Since the first law related to professional engineering in Ontario was created in 1922, the role that professional engineers have played in engineering practice has been unquestionably great for our province, our country and the world at large.
The Professional Engineers Act provided an essential system to licence engineers and regulate the practice of engineering, and played a big role in the education of engineers. However, it was deficient in helping to strengthen engineering business—consulting and manufacturing engineering being just two examples. We owe a great thanks to those in our engineering practice world and our province in identifying the need for a change.
A lot of things have happened in the last 20 years and well worth celebrating.
Congratulations to all engineers and non-engineers engaged in raising the profile of the engineering profession through advocacy. It has been a privilege and an honour to serve as an OSPE member since it’s inception. It’s has been a wonderful journey. Wishing OSPE many more years of continuous success.
During my time on the OSPE Board, I chaired the Board Development and Strategic Planning Committee, with an eye to refresh our strategic plan for the next few years. We viewed this as an opportunity to figure out the right strategy to deliver member value, engage meaningfully with our community, and to truly become The Voice for Engineers in Ontario. As Chair and President for 2015-2016, I was excited to kick off the execution of the 2015-2019 Strategic Plan: Engage, Amplify, Excel.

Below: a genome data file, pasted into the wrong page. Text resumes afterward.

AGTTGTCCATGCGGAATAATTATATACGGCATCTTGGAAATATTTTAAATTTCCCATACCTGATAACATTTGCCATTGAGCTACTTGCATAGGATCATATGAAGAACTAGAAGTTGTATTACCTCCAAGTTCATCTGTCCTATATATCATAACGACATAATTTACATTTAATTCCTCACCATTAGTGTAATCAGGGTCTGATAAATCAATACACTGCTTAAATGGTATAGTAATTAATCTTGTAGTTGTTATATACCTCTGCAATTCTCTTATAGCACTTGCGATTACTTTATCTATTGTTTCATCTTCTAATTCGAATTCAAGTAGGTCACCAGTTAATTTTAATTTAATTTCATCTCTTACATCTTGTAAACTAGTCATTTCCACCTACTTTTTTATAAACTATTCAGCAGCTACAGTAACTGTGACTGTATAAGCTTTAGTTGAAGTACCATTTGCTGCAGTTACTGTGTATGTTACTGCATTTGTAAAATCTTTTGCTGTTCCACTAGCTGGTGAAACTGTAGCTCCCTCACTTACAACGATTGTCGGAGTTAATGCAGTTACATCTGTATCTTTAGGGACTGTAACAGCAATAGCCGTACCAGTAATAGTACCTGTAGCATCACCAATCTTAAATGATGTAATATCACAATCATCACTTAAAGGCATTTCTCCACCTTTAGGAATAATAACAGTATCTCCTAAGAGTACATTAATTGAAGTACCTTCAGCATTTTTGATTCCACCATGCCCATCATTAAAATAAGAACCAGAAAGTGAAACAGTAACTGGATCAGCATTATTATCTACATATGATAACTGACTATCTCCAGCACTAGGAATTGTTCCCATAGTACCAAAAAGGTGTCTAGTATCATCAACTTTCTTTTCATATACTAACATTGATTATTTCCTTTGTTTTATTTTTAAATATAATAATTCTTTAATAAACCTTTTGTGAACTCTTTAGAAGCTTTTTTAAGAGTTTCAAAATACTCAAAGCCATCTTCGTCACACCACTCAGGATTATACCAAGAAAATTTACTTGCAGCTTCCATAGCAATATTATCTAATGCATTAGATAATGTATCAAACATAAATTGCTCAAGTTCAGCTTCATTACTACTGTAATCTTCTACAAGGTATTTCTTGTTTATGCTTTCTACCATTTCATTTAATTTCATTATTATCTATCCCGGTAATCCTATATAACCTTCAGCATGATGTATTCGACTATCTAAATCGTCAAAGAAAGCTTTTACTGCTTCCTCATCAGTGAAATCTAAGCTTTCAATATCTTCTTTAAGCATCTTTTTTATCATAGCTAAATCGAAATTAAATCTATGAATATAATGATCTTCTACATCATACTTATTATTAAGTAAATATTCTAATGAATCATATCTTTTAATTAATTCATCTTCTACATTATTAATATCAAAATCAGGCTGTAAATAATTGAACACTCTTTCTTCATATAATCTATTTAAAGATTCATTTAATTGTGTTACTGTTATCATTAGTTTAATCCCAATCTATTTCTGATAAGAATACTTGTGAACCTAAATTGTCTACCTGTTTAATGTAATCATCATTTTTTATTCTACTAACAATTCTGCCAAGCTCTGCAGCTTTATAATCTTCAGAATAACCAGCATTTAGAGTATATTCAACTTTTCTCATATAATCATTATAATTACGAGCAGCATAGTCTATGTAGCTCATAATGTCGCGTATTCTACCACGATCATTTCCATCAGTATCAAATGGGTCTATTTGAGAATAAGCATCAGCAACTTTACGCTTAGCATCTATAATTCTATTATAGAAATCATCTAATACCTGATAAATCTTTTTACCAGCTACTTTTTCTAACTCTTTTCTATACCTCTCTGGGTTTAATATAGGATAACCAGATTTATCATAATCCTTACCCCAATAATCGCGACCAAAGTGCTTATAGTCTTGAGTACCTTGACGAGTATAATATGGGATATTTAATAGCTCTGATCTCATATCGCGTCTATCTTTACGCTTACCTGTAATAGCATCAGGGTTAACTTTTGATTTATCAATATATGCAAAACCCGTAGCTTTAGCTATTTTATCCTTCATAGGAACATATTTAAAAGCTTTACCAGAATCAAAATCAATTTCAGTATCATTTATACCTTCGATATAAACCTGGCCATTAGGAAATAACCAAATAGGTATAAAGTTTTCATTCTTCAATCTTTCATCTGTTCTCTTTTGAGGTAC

I am really pleased with the results of that strategic plan – OSPE surpassed all of the targets we had originally set out. We increased member satisfaction with offerings that directly supports engineers and engineering graduates during every stage of their career. As a woman in engineering, I’m most proud of OSPE’s participation and leadership with the Women in Engineering Mentorship Program, the Breaking Barriers Project, and especially the creation of the Equity, Diversity and Inclusion Committee which reflects the shift in priority of STEM leaders towards greater inclusion and diversity.
OSPE raised public awareness of the importance of engineering through campaigns such as #AnEngineerWasHere, Change The World, and Remarkable. They also increased community engagement through 264 community initiatives and key partnerships such as The Personal, Venngo, The Society of Women Engineers, and hEr VOLUTION.
And finally, OSPE increased their influence over public policy with industry and government, with numerous reports, papers, submissions and invitations. The work led by OSPE’s various advocacy committees on topics such as energy policy, excess soils, climate change, and underemployment has positioned OSPE as the non-partisan, evidence-based expert that government and industry leaders rely on. What I am most thrilled about is that the culmination of all this work by OSPE resulted in the creation of P.Eng. Day in Ontario. In 2018, sitting in Queen’s Park and listening to the MPPs share story after story of the amazing work that engineers do in their communities, I was so proud of being an engineer and representing OSPE on that historic day.
As we celebrate the 20th anniversary of OSPE’s founding, I am honoured to have been a part of OSPE’s journey and I am looking forward to the next 20 years.